Silent Counsel by Ken Isaacson
Kindle, or Windermere Press (hardback).
I used the opportunity of my new Kindle to read this novel, which has been on my list for a while. I love legal thrillers and this one is well up there, combining a clearly expert knowledge with a crackingly fast plot on the theme of attorney-client privilege.
At the outset, a hit-and-run driver in New Jersey, USA, kills a young boy while doing excessive speeds on a residential street in his latest sports car. Vince Saldano, the driver, is a well-to-do businessman, and (portrayed as) relatively decent, hence he feels guilty for not stopping. He decides to visit a lawyer, Scott Heller, to find out whether there is any chance that he could deal with the prosecutor for a reduced sentence. He takes the unusual step of asking Scott to promise not to reveal his name while Scott is negotiating with the DA’s office. Scott is unsuccessful in negotiating a plea bargain, and to the frustration of the police, says he cannot reveal his client’s identity. Soon, Scott himself is facing court action to question the legality of his stance.
Part of the plot of this exciting novel concerns Scott’s moral dilemma, and his increasing sense of nightmare as the fallout of Vince’s strategy spirals out of control. Another part of the book focuses on the personal costs of the crime, both to the parents (particularly the mother) of the dead boy, and to Scott’s own wife and young daughter, who are unsympathetic to his position. Soon, he and his family begin to understand the emotional effects of Vince’s action and the consequences of Scott’s decision to protect the man’s identity.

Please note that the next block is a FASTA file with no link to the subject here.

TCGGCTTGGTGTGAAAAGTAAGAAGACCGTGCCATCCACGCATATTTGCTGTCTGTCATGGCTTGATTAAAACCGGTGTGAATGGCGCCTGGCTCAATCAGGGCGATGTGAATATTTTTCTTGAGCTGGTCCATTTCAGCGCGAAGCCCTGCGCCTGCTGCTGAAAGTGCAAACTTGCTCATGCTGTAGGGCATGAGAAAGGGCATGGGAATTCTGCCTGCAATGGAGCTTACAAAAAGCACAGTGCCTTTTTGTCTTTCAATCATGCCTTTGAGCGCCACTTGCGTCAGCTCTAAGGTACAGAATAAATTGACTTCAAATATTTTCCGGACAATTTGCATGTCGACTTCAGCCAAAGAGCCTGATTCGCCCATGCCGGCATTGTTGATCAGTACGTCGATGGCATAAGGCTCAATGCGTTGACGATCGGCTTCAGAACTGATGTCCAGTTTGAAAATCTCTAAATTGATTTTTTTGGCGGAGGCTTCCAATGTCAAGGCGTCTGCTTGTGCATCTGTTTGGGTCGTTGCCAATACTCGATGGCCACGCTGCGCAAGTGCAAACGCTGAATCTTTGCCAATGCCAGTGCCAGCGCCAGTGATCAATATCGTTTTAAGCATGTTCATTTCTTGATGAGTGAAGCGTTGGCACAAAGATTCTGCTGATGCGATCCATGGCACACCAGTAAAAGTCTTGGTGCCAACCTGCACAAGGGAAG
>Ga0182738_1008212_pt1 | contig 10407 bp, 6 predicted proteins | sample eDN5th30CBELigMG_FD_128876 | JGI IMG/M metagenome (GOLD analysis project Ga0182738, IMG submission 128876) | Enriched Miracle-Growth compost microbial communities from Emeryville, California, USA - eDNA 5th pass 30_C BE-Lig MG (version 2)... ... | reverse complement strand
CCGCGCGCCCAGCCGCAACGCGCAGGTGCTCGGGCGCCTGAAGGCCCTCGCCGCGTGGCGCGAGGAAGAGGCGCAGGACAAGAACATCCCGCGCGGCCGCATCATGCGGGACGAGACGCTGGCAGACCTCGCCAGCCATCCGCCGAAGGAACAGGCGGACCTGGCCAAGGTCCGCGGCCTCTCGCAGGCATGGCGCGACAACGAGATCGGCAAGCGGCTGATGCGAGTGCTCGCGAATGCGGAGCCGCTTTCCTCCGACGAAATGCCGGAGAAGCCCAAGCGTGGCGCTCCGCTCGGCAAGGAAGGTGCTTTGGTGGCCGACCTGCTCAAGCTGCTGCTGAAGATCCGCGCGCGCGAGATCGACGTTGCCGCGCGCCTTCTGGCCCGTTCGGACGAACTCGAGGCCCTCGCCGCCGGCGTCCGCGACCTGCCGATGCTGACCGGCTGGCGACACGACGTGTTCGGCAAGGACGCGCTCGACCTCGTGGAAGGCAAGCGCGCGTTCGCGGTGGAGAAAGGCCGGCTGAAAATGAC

There are so many twists to this novel that it is hard to review it without giving away any of its clever secrets. The final chapters, in particular, provide punch after punch and had me clicking away madly (as I did not have any actual pages to turn!). Occasionally the author provides a few educational paragraphs about some arcane aspect of law or IP addresses, but that’s fine by me. I really liked his juxtaposition of the legal and procedural after-effects of a crime, together with its terrible human cost. I don’t suppose this book will sell as well as John Grisham, but it is easily as good, if not better, and I can highly recommend it.